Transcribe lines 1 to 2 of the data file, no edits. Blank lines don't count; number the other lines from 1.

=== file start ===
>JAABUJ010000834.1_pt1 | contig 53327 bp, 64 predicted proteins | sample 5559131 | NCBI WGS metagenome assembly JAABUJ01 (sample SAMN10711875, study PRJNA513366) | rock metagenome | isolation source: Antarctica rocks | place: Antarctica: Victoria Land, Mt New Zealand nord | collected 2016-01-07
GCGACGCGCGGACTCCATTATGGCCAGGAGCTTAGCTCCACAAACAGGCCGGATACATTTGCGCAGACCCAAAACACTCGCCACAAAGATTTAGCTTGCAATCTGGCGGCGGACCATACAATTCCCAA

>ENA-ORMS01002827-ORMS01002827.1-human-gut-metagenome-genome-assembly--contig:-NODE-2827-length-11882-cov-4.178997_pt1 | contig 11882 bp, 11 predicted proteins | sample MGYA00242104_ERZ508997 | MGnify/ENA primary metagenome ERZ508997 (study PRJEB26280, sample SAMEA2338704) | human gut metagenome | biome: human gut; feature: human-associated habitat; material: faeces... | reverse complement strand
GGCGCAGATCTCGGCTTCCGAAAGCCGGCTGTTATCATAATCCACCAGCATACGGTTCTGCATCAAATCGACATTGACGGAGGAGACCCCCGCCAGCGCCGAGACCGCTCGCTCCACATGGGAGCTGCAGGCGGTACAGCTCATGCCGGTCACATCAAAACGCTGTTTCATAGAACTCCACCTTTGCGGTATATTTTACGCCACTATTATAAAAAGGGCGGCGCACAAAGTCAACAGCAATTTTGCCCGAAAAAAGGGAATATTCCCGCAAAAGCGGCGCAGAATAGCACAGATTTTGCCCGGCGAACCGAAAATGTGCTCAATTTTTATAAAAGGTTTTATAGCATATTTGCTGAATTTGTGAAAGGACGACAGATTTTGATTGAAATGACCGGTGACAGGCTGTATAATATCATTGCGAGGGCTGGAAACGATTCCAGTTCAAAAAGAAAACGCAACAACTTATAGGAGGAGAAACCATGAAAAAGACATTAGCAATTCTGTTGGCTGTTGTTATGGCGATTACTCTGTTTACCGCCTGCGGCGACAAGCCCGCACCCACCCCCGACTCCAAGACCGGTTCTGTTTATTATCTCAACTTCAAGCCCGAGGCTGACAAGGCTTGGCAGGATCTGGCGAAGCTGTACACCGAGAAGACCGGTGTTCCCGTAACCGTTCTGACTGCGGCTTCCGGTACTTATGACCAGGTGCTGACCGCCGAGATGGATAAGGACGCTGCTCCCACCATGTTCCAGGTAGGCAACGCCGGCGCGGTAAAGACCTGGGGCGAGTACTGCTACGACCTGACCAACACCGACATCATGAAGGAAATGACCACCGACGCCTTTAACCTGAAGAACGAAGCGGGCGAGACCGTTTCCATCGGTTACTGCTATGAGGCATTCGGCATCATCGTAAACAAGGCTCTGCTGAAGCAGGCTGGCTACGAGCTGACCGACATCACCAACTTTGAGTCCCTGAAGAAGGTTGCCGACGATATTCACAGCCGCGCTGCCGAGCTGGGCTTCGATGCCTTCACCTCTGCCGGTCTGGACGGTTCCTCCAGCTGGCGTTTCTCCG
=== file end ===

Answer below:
>JAABUJ010000834.1_pt1 | contig 53327 bp, 64 predicted proteins | sample 5559131 | NCBI WGS metagenome assembly JAABUJ01 (sample SAMN10711875, study PRJNA513366) | rock metagenome | isolation source: Antarctica rocks | place: Antarctica: Victoria Land, Mt New Zealand nord | collected 2016-01-07
GCGACGCGCGGACTCCATTATGGCCAGGAGCTTAGCTCCACAAACAGGCCGGATACATTTGCGCAGACCCAAAACACTCGCCACAAAGATTTAGCTTGCAATCTGGCGGCGGACCATACAATTCCCAA